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Correlation of the masticatory biomechanics, adiposity and sleep disorders in patients with Down syndrome.
Down Syndrome (DS) is a genetic disorder characterized by an extra copy of chromosome 21 (Hsa21). The muscle hypotonia is one of the main phenotypical features of this syndrome which can be a deleterious condition for total or partial obstruction of the airways during sleep, causing Obstructive Apnea of Sleep (OSA).
This study assessed the masticatory biomechanics by means of electromyographic records of the masseter and temporal muscles at rest and in function, as well as the maximum bite force (MBF) and the maximum mouth opening (MMO). These findings were correlated with body fat distribution and risk of sleep disorders in patients with DS.
Twenty-four patients with DS were enrolled in this study to evaluate the electrical activities of the masseter and temporal muscles, bilaterally, at rest and in maximum voluntary clench (MVC). The MMO and MBF were also measured. The overcomes were compared with non-syndromic healthy individuals which were described in the literature. Furthermore, the body fat distribution (body mass index, BMI; neck and abdomen circumferences, NC and AC; and waist to hip ratio, WHR) and the subjective diagnosis for sleep disorders (Epworth Sleepiness Scale, STOP-BANG and Fletcher & Luckett questionnaires) were investigated.
The electromyographic records and the MBF, in function, showed lower values in our patients with SD than in non-syndromic healthy individuals. The MMO was slightly high in the DS group, probably, due to the relaxation and the stretch of the studied muscles. The body fat levels were high in BMI, NC, AC, and WHR in both the genders; however, the NC was only superior in men. The results showed that our patients were overweight or obese (obesity grade I), indicating risks for developing obesity-related diseases. The excessive daytime sleepiness, high risk of OSA, and impaired sleep quality were evidenced in women (42,8%, 42,8% and 14,3%) and men (35,3%, 64,7%, and 11,76%).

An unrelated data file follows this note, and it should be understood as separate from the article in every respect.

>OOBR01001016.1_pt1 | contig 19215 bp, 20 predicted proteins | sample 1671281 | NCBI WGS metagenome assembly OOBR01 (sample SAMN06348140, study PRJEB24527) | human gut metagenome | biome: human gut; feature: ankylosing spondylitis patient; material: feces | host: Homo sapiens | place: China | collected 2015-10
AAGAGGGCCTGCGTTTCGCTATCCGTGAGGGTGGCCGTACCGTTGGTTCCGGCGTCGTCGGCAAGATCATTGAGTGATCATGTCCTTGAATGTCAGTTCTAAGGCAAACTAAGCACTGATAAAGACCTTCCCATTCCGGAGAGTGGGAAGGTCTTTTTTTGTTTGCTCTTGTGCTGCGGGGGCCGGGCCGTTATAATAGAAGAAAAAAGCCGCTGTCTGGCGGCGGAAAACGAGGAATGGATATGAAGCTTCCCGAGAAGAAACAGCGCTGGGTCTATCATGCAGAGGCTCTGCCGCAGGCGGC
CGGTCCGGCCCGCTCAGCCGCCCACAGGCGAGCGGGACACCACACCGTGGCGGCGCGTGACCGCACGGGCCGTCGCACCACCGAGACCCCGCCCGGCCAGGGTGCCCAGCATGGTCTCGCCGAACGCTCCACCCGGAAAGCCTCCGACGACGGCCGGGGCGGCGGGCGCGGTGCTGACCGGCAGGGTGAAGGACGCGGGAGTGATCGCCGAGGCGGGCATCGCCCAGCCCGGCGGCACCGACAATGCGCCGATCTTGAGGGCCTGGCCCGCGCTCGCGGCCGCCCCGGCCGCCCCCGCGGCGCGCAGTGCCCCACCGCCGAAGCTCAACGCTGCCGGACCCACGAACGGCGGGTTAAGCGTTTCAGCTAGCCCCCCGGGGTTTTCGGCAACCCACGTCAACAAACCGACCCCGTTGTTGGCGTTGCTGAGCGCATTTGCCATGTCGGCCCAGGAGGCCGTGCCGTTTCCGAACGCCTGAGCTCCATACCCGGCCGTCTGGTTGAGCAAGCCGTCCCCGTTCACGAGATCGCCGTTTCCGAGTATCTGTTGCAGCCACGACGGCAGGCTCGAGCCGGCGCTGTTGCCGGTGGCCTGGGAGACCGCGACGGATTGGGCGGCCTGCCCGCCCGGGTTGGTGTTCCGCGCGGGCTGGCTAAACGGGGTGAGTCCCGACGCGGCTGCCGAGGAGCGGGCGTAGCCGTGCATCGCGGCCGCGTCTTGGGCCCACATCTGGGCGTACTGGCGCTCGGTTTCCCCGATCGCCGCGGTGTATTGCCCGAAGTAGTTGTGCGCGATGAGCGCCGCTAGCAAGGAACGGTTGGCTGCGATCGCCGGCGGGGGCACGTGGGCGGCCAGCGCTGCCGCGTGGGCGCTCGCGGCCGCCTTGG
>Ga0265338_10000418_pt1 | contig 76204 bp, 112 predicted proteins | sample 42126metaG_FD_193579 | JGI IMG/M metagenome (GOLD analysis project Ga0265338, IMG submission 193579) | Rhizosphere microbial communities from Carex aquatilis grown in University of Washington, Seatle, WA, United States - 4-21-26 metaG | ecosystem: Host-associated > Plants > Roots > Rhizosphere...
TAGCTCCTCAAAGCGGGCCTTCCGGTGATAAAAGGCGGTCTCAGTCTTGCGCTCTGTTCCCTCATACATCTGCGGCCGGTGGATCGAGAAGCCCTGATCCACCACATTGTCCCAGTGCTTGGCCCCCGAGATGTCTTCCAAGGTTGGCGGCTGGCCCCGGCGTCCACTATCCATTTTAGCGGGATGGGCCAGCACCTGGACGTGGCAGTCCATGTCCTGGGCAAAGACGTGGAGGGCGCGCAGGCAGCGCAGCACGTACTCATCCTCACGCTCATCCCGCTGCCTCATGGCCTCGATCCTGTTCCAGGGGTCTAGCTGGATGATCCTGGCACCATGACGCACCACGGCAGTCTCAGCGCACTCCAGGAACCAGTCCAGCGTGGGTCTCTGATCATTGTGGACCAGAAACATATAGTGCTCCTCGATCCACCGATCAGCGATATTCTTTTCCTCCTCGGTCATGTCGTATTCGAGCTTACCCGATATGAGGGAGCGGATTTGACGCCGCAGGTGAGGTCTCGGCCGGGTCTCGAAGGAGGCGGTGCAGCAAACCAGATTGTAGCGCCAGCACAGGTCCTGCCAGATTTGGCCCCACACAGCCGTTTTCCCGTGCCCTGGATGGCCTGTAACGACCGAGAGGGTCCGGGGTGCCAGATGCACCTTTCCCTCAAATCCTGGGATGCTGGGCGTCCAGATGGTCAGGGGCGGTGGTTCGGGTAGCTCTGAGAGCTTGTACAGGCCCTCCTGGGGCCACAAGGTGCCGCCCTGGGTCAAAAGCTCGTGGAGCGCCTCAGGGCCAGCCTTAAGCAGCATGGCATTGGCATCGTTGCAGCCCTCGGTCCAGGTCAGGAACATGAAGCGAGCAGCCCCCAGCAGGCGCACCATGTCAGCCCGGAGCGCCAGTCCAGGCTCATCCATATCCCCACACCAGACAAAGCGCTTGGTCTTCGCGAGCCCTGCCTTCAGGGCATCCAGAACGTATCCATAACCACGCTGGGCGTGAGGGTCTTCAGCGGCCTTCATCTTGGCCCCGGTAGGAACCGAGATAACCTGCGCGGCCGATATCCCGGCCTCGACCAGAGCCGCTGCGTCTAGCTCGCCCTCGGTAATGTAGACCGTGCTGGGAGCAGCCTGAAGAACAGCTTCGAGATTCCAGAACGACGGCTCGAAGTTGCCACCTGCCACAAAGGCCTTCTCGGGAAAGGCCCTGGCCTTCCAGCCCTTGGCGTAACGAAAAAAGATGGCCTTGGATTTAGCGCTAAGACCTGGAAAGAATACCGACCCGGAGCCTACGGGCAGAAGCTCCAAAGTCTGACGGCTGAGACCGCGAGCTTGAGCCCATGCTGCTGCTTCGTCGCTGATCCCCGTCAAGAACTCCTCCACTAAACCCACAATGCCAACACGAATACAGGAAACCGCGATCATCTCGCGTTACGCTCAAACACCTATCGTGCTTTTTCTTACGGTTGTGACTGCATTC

We concluded that the hypofunction of the temporalis and masseter muscles was found in our patients with DS, configuring a masticatory muscle hypotonia in these individuals. High MMO amplitude was also evidenced, probably, due to the extensibility of the studied muscles. The masticatory muscle hypotonia, associated with excess body fat, influenced the high risk of OSA, especially in men.
Down Syndrome, Muscles hypotonia; Adiposity; Sleep Wake Disorders.
Irene Moreira Serafim, Gabriela Pinto Mancilha, Lilian Chrystiane Giannasi, Gabriela Raine Carvalho Silva, Elaine Fillietaz-Bacigalupo, Sigmar Mello Rode, Miguel Angel Castillo Salgado, Mônica Fernandes Gomes